By Jan Hayes, Founder, Sandia Mountain Bear Watch
The New Mexico Department of Game and Fish has recently released its Final Adopted Bear Rule for the next five years, 2020-24, and the news is not good for New Mexico’s bears or for those of us who had hoped for some reasonable conservation for this species.
BearWatch did its homework to provide input for the rule-making by analyzing past harvest statistics: the number of bears killed by hunters per year, ages of harvested female and male bears, hunter success rates, and a multitude of other pertinent facts.
BearWatch met with six of Gov. Lujan Grisham’s new game commissioners for two-hour meetings held at their convenience in different locations in the state. We met to express our concern about the past eight years of the department’s mismanagement in regard to the over-harvest of New Mexico’s bears, especially female bears, and to suggest remedies that could be incorporated into the new Bear Rule.
The yearly statewide harvest limits have been so high – 804 total; 40% or 318 females – that they were never reached, which meant that there were no limits or management in place. Unfortunately, the commissioners chose to disregard biological science and harvest stats, and made no change to the faux “limits.”
BearWatch’s research showed an alarming statistic: the average age of killed female bears, sows, is now 6.5 years, or at the threshold of a red-line age 6 recognized by BearWatch’s bear biologist experts for maintaining the population. Since New Mexico’s sows don’t have their first cub until around 5.7 years old and reproduce only every two years afterward, if the average killed sow is less than approximately 6 years old, the population cannot reproduce itself. This is a major concern and is being ignored by the commission in the new Bear Rule with the statewide annual sow harvest limit set at an outrageous 318, triple what it should be.
As BearWatch predicted, when hunt limits were doubled during the past eight years, you have a declining bear population, with hunters unable to find male bears, so they irresponsibly kill female bears – 2019 showed only a 10% hunter success rate. Female bears are the future reproducers and better management should be in place to protect them.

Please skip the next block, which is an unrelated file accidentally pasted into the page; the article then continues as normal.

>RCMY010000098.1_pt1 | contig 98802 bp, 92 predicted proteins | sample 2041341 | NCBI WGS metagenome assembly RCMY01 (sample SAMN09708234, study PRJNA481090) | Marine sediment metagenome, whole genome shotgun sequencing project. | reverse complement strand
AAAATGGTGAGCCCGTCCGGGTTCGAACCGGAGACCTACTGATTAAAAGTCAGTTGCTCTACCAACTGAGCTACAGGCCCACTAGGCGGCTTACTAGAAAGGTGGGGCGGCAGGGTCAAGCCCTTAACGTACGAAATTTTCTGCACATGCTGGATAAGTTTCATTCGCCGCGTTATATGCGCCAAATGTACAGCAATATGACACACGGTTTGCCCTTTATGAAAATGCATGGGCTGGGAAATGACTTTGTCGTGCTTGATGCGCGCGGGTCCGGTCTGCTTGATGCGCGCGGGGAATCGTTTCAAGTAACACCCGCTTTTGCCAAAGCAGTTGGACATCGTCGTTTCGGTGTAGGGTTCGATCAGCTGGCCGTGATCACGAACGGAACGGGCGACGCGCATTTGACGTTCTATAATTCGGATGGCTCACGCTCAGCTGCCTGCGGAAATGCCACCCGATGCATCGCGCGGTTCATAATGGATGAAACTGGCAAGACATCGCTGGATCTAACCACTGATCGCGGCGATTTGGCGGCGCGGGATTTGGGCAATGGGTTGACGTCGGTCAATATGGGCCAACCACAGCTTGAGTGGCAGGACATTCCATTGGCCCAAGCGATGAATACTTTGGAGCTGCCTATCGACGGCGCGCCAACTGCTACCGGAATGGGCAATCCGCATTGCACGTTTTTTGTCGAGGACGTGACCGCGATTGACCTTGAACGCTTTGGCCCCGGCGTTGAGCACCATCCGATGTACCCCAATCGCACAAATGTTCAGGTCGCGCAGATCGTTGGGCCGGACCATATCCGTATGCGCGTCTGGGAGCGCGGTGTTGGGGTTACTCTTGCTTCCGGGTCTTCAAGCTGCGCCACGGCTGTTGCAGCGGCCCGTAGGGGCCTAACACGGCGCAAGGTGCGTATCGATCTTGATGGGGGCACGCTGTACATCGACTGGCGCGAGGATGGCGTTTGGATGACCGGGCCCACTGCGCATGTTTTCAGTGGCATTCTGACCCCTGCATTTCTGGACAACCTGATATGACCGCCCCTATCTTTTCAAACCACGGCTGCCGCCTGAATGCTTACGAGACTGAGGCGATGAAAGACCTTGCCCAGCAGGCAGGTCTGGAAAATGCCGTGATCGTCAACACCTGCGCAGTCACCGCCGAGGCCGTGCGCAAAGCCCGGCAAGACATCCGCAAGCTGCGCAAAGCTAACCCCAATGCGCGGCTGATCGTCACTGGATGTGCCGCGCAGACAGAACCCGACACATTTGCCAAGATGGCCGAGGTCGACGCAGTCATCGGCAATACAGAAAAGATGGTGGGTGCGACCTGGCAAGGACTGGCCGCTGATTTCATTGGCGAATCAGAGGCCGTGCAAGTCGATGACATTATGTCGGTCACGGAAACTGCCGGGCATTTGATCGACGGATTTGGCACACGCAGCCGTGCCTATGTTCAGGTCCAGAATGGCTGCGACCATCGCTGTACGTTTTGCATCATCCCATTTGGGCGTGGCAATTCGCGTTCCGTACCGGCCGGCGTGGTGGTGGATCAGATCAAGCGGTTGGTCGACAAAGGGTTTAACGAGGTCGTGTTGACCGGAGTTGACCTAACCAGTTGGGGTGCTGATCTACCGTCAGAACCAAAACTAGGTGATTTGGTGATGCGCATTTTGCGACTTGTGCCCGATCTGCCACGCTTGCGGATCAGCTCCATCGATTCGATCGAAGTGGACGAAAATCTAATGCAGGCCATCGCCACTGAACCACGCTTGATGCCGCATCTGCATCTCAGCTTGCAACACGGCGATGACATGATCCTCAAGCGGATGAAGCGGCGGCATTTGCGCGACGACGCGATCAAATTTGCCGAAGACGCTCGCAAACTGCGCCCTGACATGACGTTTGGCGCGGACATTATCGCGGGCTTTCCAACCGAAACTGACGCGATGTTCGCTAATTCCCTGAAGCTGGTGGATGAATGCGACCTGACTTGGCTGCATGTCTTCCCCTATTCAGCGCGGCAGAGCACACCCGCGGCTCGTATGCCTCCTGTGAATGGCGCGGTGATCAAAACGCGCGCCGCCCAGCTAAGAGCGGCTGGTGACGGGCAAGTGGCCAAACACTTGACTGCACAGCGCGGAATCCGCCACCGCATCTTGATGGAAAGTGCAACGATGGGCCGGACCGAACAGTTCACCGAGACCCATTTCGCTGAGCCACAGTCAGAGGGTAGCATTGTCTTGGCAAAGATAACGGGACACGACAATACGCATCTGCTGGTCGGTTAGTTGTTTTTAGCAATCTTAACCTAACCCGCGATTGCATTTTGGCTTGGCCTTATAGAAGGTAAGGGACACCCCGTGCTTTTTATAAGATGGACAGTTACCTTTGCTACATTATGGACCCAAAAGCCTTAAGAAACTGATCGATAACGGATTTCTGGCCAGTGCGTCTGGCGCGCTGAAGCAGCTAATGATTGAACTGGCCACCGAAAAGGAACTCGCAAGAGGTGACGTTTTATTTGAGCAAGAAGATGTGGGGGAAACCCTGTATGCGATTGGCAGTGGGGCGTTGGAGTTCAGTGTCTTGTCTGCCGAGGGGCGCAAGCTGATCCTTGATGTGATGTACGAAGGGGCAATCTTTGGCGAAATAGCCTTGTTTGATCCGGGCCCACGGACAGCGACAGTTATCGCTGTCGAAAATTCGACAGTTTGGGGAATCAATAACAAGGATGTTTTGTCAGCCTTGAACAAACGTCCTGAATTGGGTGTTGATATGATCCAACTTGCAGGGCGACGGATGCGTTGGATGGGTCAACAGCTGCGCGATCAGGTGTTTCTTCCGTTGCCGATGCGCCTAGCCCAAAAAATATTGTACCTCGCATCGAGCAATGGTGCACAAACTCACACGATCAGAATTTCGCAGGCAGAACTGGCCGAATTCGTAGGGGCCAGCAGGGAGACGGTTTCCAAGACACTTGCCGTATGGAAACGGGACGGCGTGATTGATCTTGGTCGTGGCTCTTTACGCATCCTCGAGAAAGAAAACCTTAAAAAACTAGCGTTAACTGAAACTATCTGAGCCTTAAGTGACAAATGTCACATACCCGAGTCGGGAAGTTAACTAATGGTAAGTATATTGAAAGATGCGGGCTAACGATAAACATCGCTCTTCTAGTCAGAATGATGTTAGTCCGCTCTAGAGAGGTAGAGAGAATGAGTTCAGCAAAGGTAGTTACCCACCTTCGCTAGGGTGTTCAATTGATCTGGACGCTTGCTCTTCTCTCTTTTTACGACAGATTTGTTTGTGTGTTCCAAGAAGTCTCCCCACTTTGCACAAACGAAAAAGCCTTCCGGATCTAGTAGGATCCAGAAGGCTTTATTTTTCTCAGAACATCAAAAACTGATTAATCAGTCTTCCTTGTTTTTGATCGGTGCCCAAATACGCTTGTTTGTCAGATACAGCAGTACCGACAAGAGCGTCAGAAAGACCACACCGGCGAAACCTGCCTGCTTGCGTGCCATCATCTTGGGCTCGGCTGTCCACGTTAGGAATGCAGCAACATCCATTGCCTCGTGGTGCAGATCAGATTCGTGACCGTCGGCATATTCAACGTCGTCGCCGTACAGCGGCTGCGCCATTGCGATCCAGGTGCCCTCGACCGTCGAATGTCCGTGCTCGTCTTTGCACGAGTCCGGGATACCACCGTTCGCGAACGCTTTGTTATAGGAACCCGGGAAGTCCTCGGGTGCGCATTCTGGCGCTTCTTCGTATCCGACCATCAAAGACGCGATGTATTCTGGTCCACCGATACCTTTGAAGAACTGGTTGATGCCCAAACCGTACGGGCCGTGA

We also reported to the commissioners that for the past two years, when mother bears were killed by cars, etc., and there were surviving cubs, those cubs were being destroyed by Game and Fish officers or being released too young on their own to starve or be predated upon by other wildlife. In the past, with the department’s help, Dr. (Kathleen) Ramsay’s bear cub rehabilitation foundation took care of as many as 30 cubs some summers. Game and Fish officers took no cubs to Ramsay this summer and only one last year. BearWatch finds this new practice unethical and callous.
Commissioners did change one rule for the next four years. They were concerned about the heat in the southern part of the state for bear hunters and their hounds, so they extended their hunt into late November and December. Of course, late-winter hunting is unfair to a bear since they are in torpor, an almost drugged state, and not up to a hound pursuit. Denned females with cubs can be disturbed, abandon their cubs and be killed. This makes for an unfair and unethical hunt. Commissioners were aware of this, but chose to give the hound-hunters their late November-December hunt, anyway.
Bears are the most intelligent wild species in North America. They are omnivores, with 90% of their diet consisting of vegetable matter. Unlike the grizzly, they are not considered to be an aggressive animal. The black bear is the logo of the New Mexico Department of Game and Fish. I often ask myself why New Mexico’s bears are treated with such disdain by the Game and Fish Department and this Game Commission.
It takes courage and leadership to reject bad advice that is being foisted on you by the same people who have mismanaged this species for the past eight years. Unfortunately, Gov. Michelle Lujan Grisham’s newly appointed commissioners were not up to that task and New Mexico’s black bear population is at risk because of them.